Last week I had the opportunity to attend 1050 ESPN Radio’s “Lunch with a Legend,” series at the Oak Room in New York City in honor of former Met and Yankee Darryl Strawberry and author of Straw: Finding My Way (Ecco; $26.99). He’s been called the firecracker of New York, the city’s wild child, and known to have an angry edge but that day fans saw a much gentler side of Strawberry when he shared the hardships of his childhood and how they played a role in the choices he made as an adult.
Growing up in a home with an alcoholic father, who Strawberry says “would beat the living crap” out of him and constantly remind him that he would never amount to anything, put the all-star into a state of depression where he would later turn to drugs and alcohol to numb the pain. He held onto these scars for years and did not seek professional help because that is not something that “African Americans generally do.”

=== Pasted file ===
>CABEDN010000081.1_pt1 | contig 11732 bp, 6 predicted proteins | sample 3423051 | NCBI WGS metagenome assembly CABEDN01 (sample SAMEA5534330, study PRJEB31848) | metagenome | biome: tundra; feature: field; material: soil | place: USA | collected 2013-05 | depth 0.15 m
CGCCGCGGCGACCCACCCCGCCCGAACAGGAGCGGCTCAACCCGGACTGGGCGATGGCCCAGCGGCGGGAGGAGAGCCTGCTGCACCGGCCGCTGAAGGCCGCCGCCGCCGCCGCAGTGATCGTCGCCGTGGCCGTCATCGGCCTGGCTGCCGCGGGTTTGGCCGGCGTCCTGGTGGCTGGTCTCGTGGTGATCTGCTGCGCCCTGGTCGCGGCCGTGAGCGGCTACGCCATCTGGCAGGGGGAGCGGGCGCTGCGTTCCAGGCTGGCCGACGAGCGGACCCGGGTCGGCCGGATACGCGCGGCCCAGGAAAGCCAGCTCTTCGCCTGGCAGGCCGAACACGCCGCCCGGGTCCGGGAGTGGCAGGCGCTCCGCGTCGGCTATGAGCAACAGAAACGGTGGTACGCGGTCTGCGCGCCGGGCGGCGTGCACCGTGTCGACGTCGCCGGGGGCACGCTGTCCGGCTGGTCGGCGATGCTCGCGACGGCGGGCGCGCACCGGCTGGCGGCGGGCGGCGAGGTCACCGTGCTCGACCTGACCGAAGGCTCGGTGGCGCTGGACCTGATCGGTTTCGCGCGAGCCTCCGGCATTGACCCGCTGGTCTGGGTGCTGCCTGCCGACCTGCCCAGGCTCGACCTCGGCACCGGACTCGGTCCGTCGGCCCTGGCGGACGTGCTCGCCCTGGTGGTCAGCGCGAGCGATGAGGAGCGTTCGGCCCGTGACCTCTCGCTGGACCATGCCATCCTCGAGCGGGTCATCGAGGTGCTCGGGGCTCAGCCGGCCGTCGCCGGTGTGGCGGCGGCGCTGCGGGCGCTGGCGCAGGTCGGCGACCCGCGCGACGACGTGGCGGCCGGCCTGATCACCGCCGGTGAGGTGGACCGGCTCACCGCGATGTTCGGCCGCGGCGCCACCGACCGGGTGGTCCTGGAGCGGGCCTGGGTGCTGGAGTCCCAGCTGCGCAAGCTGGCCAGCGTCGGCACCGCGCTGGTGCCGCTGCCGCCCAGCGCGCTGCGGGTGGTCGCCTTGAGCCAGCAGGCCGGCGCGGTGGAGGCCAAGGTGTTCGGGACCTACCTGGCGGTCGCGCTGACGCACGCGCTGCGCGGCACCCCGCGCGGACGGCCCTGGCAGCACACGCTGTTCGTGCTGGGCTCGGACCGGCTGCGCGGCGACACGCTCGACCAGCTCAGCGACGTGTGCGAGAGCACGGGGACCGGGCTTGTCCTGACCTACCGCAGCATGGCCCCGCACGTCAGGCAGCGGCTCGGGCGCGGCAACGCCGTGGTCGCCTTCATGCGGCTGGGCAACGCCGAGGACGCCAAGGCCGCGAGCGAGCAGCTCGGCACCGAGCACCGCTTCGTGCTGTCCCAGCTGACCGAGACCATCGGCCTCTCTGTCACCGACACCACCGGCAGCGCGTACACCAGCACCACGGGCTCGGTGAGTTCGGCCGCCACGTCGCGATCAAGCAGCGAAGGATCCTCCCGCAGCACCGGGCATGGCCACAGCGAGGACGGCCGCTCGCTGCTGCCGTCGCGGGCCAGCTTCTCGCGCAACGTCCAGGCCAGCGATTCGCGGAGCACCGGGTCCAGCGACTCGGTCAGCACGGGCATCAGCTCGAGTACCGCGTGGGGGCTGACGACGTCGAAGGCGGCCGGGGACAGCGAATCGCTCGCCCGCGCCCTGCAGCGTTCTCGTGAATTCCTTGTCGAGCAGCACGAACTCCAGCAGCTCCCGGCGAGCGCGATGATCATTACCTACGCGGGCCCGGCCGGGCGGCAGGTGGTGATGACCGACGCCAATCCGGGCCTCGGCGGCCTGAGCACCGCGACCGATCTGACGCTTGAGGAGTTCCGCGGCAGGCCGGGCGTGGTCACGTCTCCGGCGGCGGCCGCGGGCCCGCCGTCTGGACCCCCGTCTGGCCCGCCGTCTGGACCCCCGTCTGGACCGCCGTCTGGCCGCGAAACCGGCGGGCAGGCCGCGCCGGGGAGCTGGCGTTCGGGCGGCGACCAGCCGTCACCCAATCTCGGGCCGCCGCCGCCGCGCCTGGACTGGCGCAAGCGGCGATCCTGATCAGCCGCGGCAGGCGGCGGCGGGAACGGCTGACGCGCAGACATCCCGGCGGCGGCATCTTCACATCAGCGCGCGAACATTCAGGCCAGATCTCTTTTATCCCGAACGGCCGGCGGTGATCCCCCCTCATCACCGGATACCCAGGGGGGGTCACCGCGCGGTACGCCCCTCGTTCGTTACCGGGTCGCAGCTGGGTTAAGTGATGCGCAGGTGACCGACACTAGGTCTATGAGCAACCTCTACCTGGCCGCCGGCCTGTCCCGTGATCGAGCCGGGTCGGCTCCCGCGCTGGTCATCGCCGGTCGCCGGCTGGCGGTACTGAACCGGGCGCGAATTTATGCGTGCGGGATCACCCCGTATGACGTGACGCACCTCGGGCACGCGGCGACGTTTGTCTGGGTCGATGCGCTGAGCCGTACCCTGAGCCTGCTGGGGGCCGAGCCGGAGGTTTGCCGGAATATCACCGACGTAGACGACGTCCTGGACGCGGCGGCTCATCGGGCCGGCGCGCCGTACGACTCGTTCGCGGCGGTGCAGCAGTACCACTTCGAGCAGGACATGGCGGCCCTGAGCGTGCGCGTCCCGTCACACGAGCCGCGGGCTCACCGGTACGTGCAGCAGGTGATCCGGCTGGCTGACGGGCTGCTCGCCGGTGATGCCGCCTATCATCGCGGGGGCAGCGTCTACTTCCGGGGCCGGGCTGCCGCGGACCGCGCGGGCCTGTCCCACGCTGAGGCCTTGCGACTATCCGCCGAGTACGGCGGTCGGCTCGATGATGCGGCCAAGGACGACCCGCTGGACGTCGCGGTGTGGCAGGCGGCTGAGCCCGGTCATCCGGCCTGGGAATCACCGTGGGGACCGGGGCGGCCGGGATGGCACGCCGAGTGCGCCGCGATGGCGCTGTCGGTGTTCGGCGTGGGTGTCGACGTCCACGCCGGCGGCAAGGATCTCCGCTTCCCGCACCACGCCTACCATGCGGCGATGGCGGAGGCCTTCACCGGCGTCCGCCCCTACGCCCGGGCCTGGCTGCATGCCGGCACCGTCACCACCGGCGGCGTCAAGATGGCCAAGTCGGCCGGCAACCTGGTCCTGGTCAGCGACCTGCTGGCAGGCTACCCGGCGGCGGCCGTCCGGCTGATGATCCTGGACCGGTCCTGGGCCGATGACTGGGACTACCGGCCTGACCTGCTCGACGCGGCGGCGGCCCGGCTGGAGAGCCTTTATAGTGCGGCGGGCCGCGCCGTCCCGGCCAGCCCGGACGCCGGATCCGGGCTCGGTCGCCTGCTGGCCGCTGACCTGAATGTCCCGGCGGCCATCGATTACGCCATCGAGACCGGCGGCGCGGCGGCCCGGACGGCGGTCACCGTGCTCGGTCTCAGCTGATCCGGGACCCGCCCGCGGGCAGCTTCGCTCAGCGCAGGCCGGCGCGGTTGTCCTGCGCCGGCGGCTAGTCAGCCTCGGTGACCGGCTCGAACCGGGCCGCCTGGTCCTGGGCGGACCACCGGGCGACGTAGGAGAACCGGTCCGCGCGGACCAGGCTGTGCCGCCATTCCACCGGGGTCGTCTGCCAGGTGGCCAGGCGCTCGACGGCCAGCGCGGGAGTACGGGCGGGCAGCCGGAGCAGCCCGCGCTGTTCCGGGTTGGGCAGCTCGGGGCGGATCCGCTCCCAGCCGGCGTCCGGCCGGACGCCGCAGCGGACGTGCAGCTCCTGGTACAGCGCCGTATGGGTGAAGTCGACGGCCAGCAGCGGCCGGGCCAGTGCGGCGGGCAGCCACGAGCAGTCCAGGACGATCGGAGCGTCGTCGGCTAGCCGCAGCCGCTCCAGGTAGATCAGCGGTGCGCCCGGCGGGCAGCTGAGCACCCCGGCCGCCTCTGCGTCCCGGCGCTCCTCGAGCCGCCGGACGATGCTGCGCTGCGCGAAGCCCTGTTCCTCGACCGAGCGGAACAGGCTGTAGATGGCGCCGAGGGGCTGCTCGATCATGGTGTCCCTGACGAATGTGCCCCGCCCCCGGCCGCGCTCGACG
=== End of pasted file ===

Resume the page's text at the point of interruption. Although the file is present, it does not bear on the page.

“In the African American community we have to be strong,” Strawberry said. “As black men we are groomed not to feel it or talk about it.”
These words left me thinking: How many people, African Americans in particular, with symptoms of depression refuse to seek professional help because of the stigma in their communities/families/or churches? It’s no secret that some African Americans believe that seeing a psychiatrist is a “white thing” and that black people should just go to church. Although I am a strong believer that the Lord can cure all things, that doesn’t mean that believers can’t seek professional help which includes psychiatrists, psychologists, pastoral counselors, social workers, or medication.
(Continued on next page)